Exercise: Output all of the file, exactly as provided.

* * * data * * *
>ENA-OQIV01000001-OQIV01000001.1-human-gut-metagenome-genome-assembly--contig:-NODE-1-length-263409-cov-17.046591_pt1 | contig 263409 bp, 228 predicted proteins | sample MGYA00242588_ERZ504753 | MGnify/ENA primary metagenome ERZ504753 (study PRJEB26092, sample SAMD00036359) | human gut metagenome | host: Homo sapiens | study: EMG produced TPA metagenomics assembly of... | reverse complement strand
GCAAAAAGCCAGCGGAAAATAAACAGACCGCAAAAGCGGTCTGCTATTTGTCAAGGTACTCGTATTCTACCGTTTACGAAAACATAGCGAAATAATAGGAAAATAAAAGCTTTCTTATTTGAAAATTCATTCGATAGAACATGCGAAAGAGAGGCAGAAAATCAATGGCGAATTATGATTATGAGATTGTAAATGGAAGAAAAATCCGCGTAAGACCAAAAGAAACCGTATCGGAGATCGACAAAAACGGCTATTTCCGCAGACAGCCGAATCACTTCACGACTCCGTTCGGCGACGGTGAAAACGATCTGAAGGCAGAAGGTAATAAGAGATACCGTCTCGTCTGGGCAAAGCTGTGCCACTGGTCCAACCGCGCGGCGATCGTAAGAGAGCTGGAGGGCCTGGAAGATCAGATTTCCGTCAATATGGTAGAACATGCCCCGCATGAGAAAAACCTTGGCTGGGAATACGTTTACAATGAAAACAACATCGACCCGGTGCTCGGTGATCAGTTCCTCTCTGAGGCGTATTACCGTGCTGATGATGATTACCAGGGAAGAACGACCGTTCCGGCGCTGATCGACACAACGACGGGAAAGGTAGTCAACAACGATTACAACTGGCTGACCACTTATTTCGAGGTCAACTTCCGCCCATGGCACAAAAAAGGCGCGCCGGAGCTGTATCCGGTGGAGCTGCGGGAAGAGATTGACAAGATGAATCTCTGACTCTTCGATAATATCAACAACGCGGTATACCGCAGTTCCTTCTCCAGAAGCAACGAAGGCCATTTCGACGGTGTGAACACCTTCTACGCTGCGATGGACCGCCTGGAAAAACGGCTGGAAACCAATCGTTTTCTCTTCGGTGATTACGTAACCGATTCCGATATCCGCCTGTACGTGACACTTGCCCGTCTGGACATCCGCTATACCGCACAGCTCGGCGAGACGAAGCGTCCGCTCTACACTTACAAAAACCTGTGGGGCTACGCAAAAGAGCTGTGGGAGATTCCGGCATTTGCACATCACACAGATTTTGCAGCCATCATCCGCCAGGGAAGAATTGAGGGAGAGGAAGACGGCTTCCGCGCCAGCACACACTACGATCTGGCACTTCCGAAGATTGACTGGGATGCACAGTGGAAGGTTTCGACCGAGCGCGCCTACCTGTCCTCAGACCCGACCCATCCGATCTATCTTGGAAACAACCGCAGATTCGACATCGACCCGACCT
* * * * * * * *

>ENA-OQIV01000001-OQIV01000001.1-human-gut-metagenome-genome-assembly--contig:-NODE-1-length-263409-cov-17.046591_pt1 | contig 263409 bp, 228 predicted proteins | sample MGYA00242588_ERZ504753 | MGnify/ENA primary metagenome ERZ504753 (study PRJEB26092, sample SAMD00036359) | human gut metagenome | host: Homo sapiens | study: EMG produced TPA metagenomics assembly of... | reverse complement strand
GCAAAAAGCCAGCGGAAAATAAACAGACCGCAAAAGCGGTCTGCTATTTGTCAAGGTACTCGTATTCTACCGTTTACGAAAACATAGCGAAATAATAGGAAAATAAAAGCTTTCTTATTTGAAAATTCATTCGATAGAACATGCGAAAGAGAGGCAGAAAATCAATGGCGAATTATGATTATGAGATTGTAAATGGAAGAAAAATCCGCGTAAGACCAAAAGAAACCGTATCGGAGATCGACAAAAACGGCTATTTCCGCAGACAGCCGAATCACTTCACGACTCCGTTCGGCGACGGTGAAAACGATCTGAAGGCAGAAGGTAATAAGAGATACCGTCTCGTCTGGGCAAAGCTGTGCCACTGGTCCAACCGCGCGGCGATCGTAAGAGAGCTGGAGGGCCTGGAAGATCAGATTTCCGTCAATATGGTAGAACATGCCCCGCATGAGAAAAACCTTGGCTGGGAATACGTTTACAATGAAAACAACATCGACCCGGTGCTCGGTGATCAGTTCCTCTCTGAGGCGTATTACCGTGCTGATGATGATTACCAGGGAAGAACGACCGTTCCGGCGCTGATCGACACAACGACGGGAAAGGTAGTCAACAACGATTACAACTGGCTGACCACTTATTTCGAGGTCAACTTCCGCCCATGGCACAAAAAAGGCGCGCCGGAGCTGTATCCGGTGGAGCTGCGGGAAGAGATTGACAAGATGAATCTCTGACTCTTCGATAATATCAACAACGCGGTATACCGCAGTTCCTTCTCCAGAAGCAACGAAGGCCATTTCGACGGTGTGAACACCTTCTACGCTGCGATGGACCGCCTGGAAAAACGGCTGGAAACCAATCGTTTTCTCTTCGGTGATTACGTAACCGATTCCGATATCCGCCTGTACGTGACACTTGCCCGTCTGGACATCCGCTATACCGCACAGCTCGGCGAGACGAAGCGTCCGCTCTACACTTACAAAAACCTGTGGGGCTACGCAAAAGAGCTGTGGGAGATTCCGGCATTTGCACATCACACAGATTTTGCAGCCATCATCCGCCAGGGAAGAATTGAGGGAGAGGAAGACGGCTTCCGCGCCAGCACACACTACGATCTGGCACTTCCGAAGATTGACTGGGATGCACAGTGGAAGGTTTCGACCGAGCGCGCCTACCTGTCCTCAGACCCGACCCATCCGATCTATCTTGGAAACAACCGCAGATTCGACATCGACCCGACCT